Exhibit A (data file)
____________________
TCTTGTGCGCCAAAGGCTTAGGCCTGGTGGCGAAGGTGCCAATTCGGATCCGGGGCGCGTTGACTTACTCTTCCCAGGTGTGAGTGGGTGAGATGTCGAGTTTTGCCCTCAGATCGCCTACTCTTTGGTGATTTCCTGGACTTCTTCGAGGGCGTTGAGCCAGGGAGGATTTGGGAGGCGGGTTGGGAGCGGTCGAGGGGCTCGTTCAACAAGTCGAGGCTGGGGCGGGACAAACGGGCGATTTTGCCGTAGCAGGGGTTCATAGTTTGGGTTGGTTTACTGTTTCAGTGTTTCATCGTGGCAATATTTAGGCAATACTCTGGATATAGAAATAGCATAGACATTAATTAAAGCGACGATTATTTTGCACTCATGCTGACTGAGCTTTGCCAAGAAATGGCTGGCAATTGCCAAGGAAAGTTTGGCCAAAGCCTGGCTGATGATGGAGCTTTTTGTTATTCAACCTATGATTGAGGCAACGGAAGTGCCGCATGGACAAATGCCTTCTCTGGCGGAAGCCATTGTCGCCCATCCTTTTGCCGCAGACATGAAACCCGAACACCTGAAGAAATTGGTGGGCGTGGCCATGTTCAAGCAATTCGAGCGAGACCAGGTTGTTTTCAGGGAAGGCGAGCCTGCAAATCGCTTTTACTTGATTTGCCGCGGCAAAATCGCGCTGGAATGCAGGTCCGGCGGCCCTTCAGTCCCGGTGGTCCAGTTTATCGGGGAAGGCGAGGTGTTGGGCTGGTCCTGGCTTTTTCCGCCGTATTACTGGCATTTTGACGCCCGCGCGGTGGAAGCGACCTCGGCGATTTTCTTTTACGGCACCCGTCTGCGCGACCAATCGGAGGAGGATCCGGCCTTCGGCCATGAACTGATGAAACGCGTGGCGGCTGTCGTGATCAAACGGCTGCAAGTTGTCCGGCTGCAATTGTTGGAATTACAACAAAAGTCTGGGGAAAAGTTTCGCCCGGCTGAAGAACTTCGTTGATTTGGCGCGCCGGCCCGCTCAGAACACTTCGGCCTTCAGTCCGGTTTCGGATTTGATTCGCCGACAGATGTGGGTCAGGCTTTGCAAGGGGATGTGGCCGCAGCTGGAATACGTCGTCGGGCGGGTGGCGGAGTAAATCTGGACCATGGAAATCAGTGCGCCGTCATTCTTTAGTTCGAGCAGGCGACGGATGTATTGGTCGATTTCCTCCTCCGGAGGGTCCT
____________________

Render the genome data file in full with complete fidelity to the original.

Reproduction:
TCTTGTGCGCCAAAGGCTTAGGCCTGGTGGCGAAGGTGCCAATTCGGATCCGGGGCGCGTTGACTTACTCTTCCCAGGTGTGAGTGGGTGAGATGTCGAGTTTTGCCCTCAGATCGCCTACTCTTTGGTGATTTCCTGGACTTCTTCGAGGGCGTTGAGCCAGGGAGGATTTGGGAGGCGGGTTGGGAGCGGTCGAGGGGCTCGTTCAACAAGTCGAGGCTGGGGCGGGACAAACGGGCGATTTTGCCGTAGCAGGGGTTCATAGTTTGGGTTGGTTTACTGTTTCAGTGTTTCATCGTGGCAATATTTAGGCAATACTCTGGATATAGAAATAGCATAGACATTAATTAAAGCGACGATTATTTTGCACTCATGCTGACTGAGCTTTGCCAAGAAATGGCTGGCAATTGCCAAGGAAAGTTTGGCCAAAGCCTGGCTGATGATGGAGCTTTTTGTTATTCAACCTATGATTGAGGCAACGGAAGTGCCGCATGGACAAATGCCTTCTCTGGCGGAAGCCATTGTCGCCCATCCTTTTGCCGCAGACATGAAACCCGAACACCTGAAGAAATTGGTGGGCGTGGCCATGTTCAAGCAATTCGAGCGAGACCAGGTTGTTTTCAGGGAAGGCGAGCCTGCAAATCGCTTTTACTTGATTTGCCGCGGCAAAATCGCGCTGGAATGCAGGTCCGGCGGCCCTTCAGTCCCGGTGGTCCAGTTTATCGGGGAAGGCGAGGTGTTGGGCTGGTCCTGGCTTTTTCCGCCGTATTACTGGCATTTTGACGCCCGCGCGGTGGAAGCGACCTCGGCGATTTTCTTTTACGGCACCCGTCTGCGCGACCAATCGGAGGAGGATCCGGCCTTCGGCCATGAACTGATGAAACGCGTGGCGGCTGTCGTGATCAAACGGCTGCAAGTTGTCCGGCTGCAATTGTTGGAATTACAACAAAAGTCTGGGGAAAAGTTTCGCCCGGCTGAAGAACTTCGTTGATTTGGCGCGCCGGCCCGCTCAGAACACTTCGGCCTTCAGTCCGGTTTCGGATTTGATTCGCCGACAGATGTGGGTCAGGCTTTGCAAGGGGATGTGGCCGCAGCTGGAATACGTCGTCGGGCGGGTGGCGGAGTAAATCTGGACCATGGAAATCAGTGCGCCGTCATTCTTTAGTTCGAGCAGGCGACGGATGTATTGGTCGATTTCCTCCTCCGGAGGGTCCT